In the last chapter, I wrote about my concept for a sailor's motorboat. However, I don't know about you, but I have had enough of vapour boats lately, so let's take another look at a breakthrough motorboat that really exists, with two on the water, and two in build, that ticks a lot of the sailor's motorboat boxes.
And even more important than that, this is a boat that has just crossed the Pacific from New Zealand to Panama, the up-hill way—pretty impressive.
That boat is the Artnautica LRC 58, that we first wrote about when the prototype was just a pile of aluminum back in 2013.
Making it Happen
By the way, one of the things I love about the whole Artnautica project is that Dennis, the designer, made the boat real by selling his house for funding, rolling up his sleeves, and building the first one himself...talk about proving your point with a vengeance!
And at least two of the four LRC 58s were ordered by owners who first heard about the concept here at Attainable Adventure Cruising. That, and our track record of inspiring several orders for Boréals, should give those of you interested in this concept some hope that it won't go the sad way of the Adventure 40. Or better still, that we will eventually be part of making the Adventure 40 real.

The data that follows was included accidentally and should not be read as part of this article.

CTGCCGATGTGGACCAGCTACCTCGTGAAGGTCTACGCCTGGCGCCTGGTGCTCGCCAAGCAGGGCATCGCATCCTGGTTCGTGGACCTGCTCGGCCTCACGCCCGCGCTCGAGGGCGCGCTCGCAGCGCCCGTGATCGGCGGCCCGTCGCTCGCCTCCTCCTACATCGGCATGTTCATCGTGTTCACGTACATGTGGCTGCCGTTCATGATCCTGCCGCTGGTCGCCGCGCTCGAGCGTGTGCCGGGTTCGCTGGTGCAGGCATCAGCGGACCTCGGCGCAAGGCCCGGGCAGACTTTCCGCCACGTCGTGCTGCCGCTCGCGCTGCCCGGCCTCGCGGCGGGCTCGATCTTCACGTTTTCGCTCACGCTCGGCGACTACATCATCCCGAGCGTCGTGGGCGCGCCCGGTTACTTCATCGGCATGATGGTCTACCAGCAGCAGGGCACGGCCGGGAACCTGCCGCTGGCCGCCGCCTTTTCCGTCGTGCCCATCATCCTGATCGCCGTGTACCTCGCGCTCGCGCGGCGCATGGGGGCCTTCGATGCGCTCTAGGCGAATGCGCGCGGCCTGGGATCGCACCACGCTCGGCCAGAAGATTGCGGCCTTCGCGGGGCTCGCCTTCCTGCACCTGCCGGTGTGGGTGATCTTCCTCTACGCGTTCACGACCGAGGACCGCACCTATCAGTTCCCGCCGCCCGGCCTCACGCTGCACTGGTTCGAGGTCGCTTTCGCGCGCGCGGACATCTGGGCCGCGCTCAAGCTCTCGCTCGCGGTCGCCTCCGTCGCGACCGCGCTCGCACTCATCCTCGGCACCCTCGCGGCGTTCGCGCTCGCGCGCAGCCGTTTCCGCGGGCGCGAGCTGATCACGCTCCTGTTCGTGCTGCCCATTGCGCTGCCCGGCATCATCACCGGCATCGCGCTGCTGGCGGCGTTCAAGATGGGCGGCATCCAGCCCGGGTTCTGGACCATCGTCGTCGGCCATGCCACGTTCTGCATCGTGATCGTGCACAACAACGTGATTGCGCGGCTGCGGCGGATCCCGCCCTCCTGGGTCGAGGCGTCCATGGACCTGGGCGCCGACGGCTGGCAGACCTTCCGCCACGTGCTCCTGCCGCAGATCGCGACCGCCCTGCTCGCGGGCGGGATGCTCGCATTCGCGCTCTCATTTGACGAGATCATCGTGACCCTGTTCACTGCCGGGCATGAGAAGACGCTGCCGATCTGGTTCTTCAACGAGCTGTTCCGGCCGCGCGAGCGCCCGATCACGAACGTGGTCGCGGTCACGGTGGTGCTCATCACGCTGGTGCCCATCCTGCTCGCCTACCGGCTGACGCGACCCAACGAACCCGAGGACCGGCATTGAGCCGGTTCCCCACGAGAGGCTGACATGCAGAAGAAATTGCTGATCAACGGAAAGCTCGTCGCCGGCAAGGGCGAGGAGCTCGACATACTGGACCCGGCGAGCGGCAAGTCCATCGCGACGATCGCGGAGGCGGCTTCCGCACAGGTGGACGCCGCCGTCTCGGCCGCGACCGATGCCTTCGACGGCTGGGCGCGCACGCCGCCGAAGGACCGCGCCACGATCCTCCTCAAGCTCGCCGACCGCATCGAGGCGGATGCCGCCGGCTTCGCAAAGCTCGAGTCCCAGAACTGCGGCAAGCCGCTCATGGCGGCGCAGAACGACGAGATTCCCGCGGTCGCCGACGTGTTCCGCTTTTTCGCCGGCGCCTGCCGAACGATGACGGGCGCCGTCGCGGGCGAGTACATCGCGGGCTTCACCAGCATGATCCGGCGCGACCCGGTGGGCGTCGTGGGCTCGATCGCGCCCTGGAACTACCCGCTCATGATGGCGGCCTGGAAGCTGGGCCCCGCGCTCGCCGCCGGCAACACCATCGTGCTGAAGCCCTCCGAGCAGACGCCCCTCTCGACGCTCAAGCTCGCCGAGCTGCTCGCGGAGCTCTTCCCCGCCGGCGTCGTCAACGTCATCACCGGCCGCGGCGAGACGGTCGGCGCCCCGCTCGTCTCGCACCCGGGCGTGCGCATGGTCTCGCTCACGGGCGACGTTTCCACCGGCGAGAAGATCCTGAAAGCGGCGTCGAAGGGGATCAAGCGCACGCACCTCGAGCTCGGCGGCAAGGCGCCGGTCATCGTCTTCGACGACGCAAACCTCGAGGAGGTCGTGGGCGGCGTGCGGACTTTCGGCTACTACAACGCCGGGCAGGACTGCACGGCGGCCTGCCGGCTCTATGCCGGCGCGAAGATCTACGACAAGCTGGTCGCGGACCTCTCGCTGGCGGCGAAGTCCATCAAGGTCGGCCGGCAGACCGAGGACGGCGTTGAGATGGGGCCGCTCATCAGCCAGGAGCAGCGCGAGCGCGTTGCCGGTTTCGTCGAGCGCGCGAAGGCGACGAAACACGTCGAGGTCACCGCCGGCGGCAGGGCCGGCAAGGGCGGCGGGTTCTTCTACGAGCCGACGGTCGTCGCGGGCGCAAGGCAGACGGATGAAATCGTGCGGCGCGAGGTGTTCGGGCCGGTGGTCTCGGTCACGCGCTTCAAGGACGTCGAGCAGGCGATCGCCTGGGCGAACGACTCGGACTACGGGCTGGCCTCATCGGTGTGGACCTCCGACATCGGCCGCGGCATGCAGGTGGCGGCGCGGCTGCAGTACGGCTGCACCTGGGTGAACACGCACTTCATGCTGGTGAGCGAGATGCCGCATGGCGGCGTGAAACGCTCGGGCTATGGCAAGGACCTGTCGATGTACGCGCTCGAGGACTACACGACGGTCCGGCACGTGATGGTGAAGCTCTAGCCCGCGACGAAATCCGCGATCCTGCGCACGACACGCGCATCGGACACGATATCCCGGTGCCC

I digress...but then what's a little boasting between friends. Anyway, back to the Artnautica. Read on about our ideas for the Adventure Edition:
How about making the pilothouse watertight in the event of a window failure? Watertight doors can ensure no down flooding towards the galley and staterooms and the whole superstructure can be isolated with watertight glands for cables etc.
At first glance, that’s an attractive option, but there are issues:
Given all of the above, I would rather put money into making the windows and hatches bomb-proof—solutions exist in the commercial world, just look at lifeboats and pilotboats.
More on the problems and practicalities (or not) of watertight bulkheads here: https://www.morganscloud.com/2013/08/19/risk-management-and-watertight-bulkheads/
Even if it is not practical and cost efficient to make the pilothouse truly watertight: in the event of a broken window at the least internal watertight doors should be considered to minimize down flooding to what the bilge pumps can manage thus giving time for the crew for emergency repairs.
Already saving love the new version
I’m very close to planning to buy this excellent craft in the next few years.
The 3rd hull has just been launched with No4 under construction. There is a growing interest and Dennis, the designer, has twin engine options under design.